Teen sentenced in baby's death

Anne Arundel woman, now 19, must remain in a juvenile facility until she turns 21

October 03, 2007|By Nicole Fuller | Nicole Fuller,Sun reporter

An Anne Arundel County teenager who gave birth into a toilet at her Arnold home and disposed of the infant's body in a trash can outside was sentenced yesterday to a juvenile detention facility until she turns 21, the stiffest penalty available.

The former Broadneck High School student, who was 17 at the time of her son's death in December 2005, is on house arrest while Maryland Department of Juvenile Services officials come up with a recommendation on where she should serve the time. The Sun is not identifying her because she was tried as a juvenile.

Circuit Judge Nancy L. Davis-Loomis said this is "one of the most, if not the most, troubling cases" that she has experienced in 13 years on the bench.

Davis-Loomis questioned whether the teen, now 19, should be sent to the Thomas J.S. Waxter Children's Center in Laurel, the only juvenile detention center for girls in Maryland. It does not provide long-term detention. The only other option is for her to go to an out-of-state facility. A hearing has been set for Oct. 26.

"We are very limited in the state of Maryland regarding juvenile facilities," Deputy State's Attorney Laura S. Kiessling, who prosecuted the case, said after the hearing. "It was very important to the judge that there be accountability."

Part of the hearing was closed to discuss the teenager's court-ordered psychological assessment for sentencing.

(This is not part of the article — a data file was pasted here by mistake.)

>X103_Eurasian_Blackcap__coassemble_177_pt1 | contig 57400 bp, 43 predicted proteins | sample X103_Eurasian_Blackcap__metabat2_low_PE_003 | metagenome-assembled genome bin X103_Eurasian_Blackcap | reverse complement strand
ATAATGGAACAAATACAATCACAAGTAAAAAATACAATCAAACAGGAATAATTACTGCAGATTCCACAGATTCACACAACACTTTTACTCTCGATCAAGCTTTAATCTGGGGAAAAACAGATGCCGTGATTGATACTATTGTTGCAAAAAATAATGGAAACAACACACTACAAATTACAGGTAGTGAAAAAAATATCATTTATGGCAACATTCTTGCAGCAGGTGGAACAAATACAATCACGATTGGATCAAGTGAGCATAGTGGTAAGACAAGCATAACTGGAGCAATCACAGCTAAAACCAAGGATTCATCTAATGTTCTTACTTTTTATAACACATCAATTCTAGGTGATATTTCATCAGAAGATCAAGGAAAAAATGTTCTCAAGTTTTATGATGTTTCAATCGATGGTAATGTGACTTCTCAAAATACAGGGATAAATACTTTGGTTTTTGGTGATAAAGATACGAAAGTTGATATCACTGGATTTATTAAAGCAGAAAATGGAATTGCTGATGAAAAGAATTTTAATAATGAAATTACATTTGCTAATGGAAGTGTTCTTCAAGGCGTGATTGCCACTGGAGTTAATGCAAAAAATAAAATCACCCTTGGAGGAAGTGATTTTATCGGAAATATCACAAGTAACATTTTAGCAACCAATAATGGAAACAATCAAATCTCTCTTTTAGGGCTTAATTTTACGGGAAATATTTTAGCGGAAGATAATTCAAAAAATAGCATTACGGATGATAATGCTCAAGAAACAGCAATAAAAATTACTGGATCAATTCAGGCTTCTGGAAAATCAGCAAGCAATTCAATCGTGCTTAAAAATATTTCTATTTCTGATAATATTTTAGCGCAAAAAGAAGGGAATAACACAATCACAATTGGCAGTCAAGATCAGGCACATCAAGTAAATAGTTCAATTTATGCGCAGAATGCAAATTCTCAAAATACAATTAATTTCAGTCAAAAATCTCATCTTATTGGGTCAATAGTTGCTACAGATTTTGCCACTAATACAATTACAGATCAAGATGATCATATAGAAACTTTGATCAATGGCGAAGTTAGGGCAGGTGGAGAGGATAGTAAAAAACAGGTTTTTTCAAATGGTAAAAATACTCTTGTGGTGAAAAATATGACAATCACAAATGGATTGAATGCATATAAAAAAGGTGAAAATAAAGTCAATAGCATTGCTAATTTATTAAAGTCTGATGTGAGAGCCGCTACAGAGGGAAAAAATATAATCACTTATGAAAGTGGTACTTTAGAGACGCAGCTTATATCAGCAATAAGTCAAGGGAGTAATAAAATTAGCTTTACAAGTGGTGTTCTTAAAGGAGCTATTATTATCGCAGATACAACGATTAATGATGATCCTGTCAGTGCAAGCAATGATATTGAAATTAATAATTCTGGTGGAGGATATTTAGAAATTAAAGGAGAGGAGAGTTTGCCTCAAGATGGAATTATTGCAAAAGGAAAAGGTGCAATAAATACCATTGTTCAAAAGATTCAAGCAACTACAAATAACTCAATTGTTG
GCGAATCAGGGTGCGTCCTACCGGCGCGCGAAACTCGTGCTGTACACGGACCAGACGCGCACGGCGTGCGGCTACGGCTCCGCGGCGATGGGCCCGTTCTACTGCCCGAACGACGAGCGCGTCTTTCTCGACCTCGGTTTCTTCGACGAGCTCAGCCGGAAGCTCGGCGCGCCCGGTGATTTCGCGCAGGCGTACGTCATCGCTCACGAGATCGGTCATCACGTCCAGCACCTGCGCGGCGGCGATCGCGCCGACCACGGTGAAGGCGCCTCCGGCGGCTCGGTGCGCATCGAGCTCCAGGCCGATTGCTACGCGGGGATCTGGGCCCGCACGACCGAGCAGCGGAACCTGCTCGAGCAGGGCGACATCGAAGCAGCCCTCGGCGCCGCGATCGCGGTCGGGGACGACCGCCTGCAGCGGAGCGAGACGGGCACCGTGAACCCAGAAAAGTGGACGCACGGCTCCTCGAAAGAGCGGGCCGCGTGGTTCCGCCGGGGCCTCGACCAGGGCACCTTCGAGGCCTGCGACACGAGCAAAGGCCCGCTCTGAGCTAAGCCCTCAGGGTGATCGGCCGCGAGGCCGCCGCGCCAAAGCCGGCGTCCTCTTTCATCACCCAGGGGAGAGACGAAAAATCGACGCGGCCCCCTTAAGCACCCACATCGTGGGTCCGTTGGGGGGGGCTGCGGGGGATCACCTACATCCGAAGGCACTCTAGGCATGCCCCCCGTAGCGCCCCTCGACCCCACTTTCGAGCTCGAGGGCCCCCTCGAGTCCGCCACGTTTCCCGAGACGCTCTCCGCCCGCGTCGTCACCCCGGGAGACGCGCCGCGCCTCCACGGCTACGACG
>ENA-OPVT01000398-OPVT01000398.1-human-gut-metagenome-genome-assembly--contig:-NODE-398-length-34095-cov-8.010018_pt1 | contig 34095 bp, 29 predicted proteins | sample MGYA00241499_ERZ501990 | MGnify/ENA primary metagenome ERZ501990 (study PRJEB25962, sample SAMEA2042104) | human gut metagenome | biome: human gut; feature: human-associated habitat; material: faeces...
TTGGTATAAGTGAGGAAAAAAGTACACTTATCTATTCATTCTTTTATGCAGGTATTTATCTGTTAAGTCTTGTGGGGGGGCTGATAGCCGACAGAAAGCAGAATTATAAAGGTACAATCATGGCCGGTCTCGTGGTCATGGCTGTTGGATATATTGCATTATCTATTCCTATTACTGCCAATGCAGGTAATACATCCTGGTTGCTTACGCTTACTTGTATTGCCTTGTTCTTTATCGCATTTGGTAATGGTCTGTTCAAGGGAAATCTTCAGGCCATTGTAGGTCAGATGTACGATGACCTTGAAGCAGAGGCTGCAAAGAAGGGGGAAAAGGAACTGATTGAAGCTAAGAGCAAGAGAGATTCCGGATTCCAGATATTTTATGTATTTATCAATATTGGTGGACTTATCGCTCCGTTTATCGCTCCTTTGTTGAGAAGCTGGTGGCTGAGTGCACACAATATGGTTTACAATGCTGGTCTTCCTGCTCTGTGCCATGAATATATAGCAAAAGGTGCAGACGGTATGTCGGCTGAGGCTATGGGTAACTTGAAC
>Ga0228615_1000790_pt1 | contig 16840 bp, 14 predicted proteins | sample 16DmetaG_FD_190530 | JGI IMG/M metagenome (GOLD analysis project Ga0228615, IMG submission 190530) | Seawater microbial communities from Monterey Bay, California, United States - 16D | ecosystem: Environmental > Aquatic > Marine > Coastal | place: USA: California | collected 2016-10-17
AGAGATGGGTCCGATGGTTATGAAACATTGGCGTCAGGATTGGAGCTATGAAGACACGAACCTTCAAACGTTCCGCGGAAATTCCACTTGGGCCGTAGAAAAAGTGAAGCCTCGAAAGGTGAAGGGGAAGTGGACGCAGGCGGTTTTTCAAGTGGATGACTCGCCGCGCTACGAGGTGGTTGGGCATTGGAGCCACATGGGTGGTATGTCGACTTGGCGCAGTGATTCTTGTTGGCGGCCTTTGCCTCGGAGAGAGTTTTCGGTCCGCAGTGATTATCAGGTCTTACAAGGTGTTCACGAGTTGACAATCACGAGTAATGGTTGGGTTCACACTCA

Defense lawyer Howard L. Cardin said yesterday that any kind of detention would be "counterproductive."

"The only comment I will make is that it is clear that she has been receiving counseling and has made tremendous strides in her rehabilitation," he said.

In August, the girl was found delinquent - the legal equivalent to guilty in juvenile proceedings. If prosecuted as an adult she could have received 30 years in prison on charges of second-degree murder, manslaughter and child abuse resulting in death.

The girl avoided dealing with her pregnancy, Keissling said during the trial, telling the baby's father that she had "taken care of" it and hiding her swelling belly. She did not seek prenatal care, smoked and drank and searched online for how to cause a miscarriage, prosecutors said.

As she went into labor Dec. 3, she refused a friend's pleas over the phone to call 911 and gave birth alone in the bathroom while her mother was out.

A medical examiner ruled that the baby drowned in the toilet where the teen left him for five to 10 minutes or smothered in a plastic bag that she wrapped him in, then stuffed in a trash can. Cold weather also might have contributed to the death, the official said.

During the trial, Cardin said his client had a vague plan to give away the baby but panicked with the onset of the baby's delivery.


The Associated Press contributed to this article.

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